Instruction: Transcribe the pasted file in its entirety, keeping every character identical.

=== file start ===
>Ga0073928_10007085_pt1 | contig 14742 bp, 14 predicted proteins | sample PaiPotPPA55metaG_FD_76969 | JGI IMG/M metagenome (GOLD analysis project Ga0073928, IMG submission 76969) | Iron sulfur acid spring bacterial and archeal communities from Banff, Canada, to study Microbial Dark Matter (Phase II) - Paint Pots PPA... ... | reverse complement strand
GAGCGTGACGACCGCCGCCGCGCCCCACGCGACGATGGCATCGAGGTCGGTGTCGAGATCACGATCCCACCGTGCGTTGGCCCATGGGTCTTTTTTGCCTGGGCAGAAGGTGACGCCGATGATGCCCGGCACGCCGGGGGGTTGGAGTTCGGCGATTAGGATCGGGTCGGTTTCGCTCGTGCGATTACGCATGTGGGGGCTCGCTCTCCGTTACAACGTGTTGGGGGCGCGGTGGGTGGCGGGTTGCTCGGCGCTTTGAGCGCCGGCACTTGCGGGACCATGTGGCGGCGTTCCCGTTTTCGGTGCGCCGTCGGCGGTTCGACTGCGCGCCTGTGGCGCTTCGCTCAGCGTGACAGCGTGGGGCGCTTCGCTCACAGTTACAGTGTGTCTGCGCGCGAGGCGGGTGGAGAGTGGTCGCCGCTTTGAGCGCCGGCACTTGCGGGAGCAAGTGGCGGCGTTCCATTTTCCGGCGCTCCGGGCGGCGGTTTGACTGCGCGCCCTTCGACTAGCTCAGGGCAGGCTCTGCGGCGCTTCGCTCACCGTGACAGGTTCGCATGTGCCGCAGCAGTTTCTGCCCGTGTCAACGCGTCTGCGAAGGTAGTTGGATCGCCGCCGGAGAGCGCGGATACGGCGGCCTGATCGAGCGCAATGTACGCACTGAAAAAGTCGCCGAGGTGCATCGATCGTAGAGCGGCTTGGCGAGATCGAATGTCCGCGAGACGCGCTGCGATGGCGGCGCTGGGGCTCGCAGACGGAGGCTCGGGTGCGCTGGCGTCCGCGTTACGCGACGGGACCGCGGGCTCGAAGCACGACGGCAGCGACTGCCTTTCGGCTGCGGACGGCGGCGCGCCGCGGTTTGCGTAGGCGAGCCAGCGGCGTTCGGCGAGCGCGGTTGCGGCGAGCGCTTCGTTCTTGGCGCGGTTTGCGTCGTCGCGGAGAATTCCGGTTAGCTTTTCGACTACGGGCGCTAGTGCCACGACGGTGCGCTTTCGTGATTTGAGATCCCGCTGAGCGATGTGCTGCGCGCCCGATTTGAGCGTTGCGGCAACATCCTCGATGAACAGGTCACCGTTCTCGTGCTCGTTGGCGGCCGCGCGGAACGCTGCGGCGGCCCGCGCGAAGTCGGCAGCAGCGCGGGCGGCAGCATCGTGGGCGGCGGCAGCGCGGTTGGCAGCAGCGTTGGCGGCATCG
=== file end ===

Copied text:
>Ga0073928_10007085_pt1 | contig 14742 bp, 14 predicted proteins | sample PaiPotPPA55metaG_FD_76969 | JGI IMG/M metagenome (GOLD analysis project Ga0073928, IMG submission 76969) | Iron sulfur acid spring bacterial and archeal communities from Banff, Canada, to study Microbial Dark Matter (Phase II) - Paint Pots PPA... ... | reverse complement strand
GAGCGTGACGACCGCCGCCGCGCCCCACGCGACGATGGCATCGAGGTCGGTGTCGAGATCACGATCCCACCGTGCGTTGGCCCATGGGTCTTTTTTGCCTGGGCAGAAGGTGACGCCGATGATGCCCGGCACGCCGGGGGGTTGGAGTTCGGCGATTAGGATCGGGTCGGTTTCGCTCGTGCGATTACGCATGTGGGGGCTCGCTCTCCGTTACAACGTGTTGGGGGCGCGGTGGGTGGCGGGTTGCTCGGCGCTTTGAGCGCCGGCACTTGCGGGACCATGTGGCGGCGTTCCCGTTTTCGGTGCGCCGTCGGCGGTTCGACTGCGCGCCTGTGGCGCTTCGCTCAGCGTGACAGCGTGGGGCGCTTCGCTCACAGTTACAGTGTGTCTGCGCGCGAGGCGGGTGGAGAGTGGTCGCCGCTTTGAGCGCCGGCACTTGCGGGAGCAAGTGGCGGCGTTCCATTTTCCGGCGCTCCGGGCGGCGGTTTGACTGCGCGCCCTTCGACTAGCTCAGGGCAGGCTCTGCGGCGCTTCGCTCACCGTGACAGGTTCGCATGTGCCGCAGCAGTTTCTGCCCGTGTCAACGCGTCTGCGAAGGTAGTTGGATCGCCGCCGGAGAGCGCGGATACGGCGGCCTGATCGAGCGCAATGTACGCACTGAAAAAGTCGCCGAGGTGCATCGATCGTAGAGCGGCTTGGCGAGATCGAATGTCCGCGAGACGCGCTGCGATGGCGGCGCTGGGGCTCGCAGACGGAGGCTCGGGTGCGCTGGCGTCCGCGTTACGCGACGGGACCGCGGGCTCGAAGCACGACGGCAGCGACTGCCTTTCGGCTGCGGACGGCGGCGCGCCGCGGTTTGCGTAGGCGAGCCAGCGGCGTTCGGCGAGCGCGGTTGCGGCGAGCGCTTCGTTCTTGGCGCGGTTTGCGTCGTCGCGGAGAATTCCGGTTAGCTTTTCGACTACGGGCGCTAGTGCCACGACGGTGCGCTTTCGTGATTTGAGATCCCGCTGAGCGATGTGCTGCGCGCCCGATTTGAGCGTTGCGGCAACATCCTCGATGAACAGGTCACCGTTCTCGTGCTCGTTGGCGGCCGCGCGGAACGCTGCGGCGGCCCGCGCGAAGTCGGCAGCAGCGCGGGCGGCAGCATCGTGGGCGGCGGCAGCGCGGTTGGCAGCAGCGTTGGCGGCATCG